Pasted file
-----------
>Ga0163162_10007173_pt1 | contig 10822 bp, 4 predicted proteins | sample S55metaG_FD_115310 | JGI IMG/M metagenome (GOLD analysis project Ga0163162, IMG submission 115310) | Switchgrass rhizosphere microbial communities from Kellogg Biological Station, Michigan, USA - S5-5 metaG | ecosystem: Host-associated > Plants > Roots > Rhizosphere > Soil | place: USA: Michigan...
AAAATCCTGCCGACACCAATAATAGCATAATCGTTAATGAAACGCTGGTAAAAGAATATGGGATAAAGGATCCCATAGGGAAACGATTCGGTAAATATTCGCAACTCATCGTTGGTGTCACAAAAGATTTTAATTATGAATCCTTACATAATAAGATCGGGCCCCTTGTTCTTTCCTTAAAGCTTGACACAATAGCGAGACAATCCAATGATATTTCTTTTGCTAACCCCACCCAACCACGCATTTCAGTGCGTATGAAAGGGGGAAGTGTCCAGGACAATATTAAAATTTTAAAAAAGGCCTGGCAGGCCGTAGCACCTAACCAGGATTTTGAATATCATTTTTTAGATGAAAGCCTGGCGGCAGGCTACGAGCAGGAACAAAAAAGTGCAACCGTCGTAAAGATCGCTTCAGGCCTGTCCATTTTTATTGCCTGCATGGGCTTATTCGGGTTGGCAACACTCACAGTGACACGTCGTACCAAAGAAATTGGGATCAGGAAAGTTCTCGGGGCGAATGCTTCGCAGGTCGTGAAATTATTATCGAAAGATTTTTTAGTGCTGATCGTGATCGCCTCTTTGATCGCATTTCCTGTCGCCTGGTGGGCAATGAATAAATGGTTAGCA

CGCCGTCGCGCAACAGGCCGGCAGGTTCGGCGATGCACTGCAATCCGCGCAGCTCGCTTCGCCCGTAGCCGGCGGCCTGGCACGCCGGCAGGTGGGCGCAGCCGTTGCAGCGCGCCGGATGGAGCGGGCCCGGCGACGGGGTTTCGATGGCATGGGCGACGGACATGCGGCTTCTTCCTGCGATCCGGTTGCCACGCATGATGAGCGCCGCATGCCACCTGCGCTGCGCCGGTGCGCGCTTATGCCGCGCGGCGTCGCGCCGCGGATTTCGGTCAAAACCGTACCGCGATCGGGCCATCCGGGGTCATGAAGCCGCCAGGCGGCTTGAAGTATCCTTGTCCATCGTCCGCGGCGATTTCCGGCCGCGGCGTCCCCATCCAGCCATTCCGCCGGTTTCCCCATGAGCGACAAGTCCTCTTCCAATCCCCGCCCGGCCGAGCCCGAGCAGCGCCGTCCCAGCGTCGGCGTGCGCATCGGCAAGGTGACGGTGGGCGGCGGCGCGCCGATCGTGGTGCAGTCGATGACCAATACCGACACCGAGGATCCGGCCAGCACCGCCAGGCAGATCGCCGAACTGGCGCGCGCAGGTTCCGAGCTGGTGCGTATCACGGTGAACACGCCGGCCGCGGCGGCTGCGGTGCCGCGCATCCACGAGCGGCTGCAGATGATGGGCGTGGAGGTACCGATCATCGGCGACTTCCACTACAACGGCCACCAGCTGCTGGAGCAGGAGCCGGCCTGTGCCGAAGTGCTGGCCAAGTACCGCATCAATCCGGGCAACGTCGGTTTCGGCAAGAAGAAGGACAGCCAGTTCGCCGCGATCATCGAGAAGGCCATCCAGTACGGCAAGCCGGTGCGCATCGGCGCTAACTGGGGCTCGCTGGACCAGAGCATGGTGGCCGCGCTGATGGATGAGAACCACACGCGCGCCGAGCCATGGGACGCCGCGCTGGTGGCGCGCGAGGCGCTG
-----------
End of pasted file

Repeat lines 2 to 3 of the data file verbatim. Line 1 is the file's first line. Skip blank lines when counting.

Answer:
AAAATCCTGCCGACACCAATAATAGCATAATCGTTAATGAAACGCTGGTAAAAGAATATGGGATAAAGGATCCCATAGGGAAACGATTCGGTAAATATTCGCAACTCATCGTTGGTGTCACAAAAGATTTTAATTATGAATCCTTACATAATAAGATCGGGCCCCTTGTTCTTTCCTTAAAGCTTGACACAATAGCGAGACAATCCAATGATATTTCTTTTGCTAACCCCACCCAACCACGCATTTCAGTGCGTATGAAAGGGGGAAGTGTCCAGGACAATATTAAAATTTTAAAAAAGGCCTGGCAGGCCGTAGCACCTAACCAGGATTTTGAATATCATTTTTTAGATGAAAGCCTGGCGGCAGGCTACGAGCAGGAACAAAAAAGTGCAACCGTCGTAAAGATCGCTTCAGGCCTGTCCATTTTTATTGCCTGCATGGGCTTATTCGGGTTGGCAACACTCACAGTGACACGTCGTACCAAAGAAATTGGGATCAGGAAAGTTCTCGGGGCGAATGCTTCGCAGGTCGTGAAATTATTATCGAAAGATTTTTTAGTGCTGATCGTGATCGCCTCTTTGATCGCATTTCCTGTCGCCTGGTGGGCAATGAATAAATGGTTAGCA

CGCCGTCGCGCAACAGGCCGGCAGGTTCGGCGATGCACTGCAATCCGCGCAGCTCGCTTCGCCCGTAGCCGGCGGCCTGGCACGCCGGCAGGTGGGCGCAGCCGTTGCAGCGCGCCGGATGGAGCGGGCCCGGCGACGGGGTTTCGATGGCATGGGCGACGGACATGCGGCTTCTTCCTGCGATCCGGTTGCCACGCATGATGAGCGCCGCATGCCACCTGCGCTGCGCCGGTGCGCGCTTATGCCGCGCGGCGTCGCGCCGCGGATTTCGGTCAAAACCGTACCGCGATCGGGCCATCCGGGGTCATGAAGCCGCCAGGCGGCTTGAAGTATCCTTGTCCATCGTCCGCGGCGATTTCCGGCCGCGGCGTCCCCATCCAGCCATTCCGCCGGTTTCCCCATGAGCGACAAGTCCTCTTCCAATCCCCGCCCGGCCGAGCCCGAGCAGCGCCGTCCCAGCGTCGGCGTGCGCATCGGCAAGGTGACGGTGGGCGGCGGCGCGCCGATCGTGGTGCAGTCGATGACCAATACCGACACCGAGGATCCGGCCAGCACCGCCAGGCAGATCGCCGAACTGGCGCGCGCAGGTTCCGAGCTGGTGCGTATCACGGTGAACACGCCGGCCGCGGCGGCTGCGGTGCCGCGCATCCACGAGCGGCTGCAGATGATGGGCGTGGAGGTACCGATCATCGGCGACTTCCACTACAACGGCCACCAGCTGCTGGAGCAGGAGCCGGCCTGTGCCGAAGTGCTGGCCAAGTACCGCATCAATCCGGGCAACGTCGGTTTCGGCAAGAAGAAGGACAGCCAGTTCGCCGCGATCATCGAGAAGGCCATCCAGTACGGCAAGCCGGTGCGCATCGGCGCTAACTGGGGCTCGCTGGACCAGAGCATGGTGGCCGCGCTGATGGATGAGAACCACACGCGCGCCGAGCCATGGGACGCCGCGCTGGTGGCGCGCGAGGCGCTG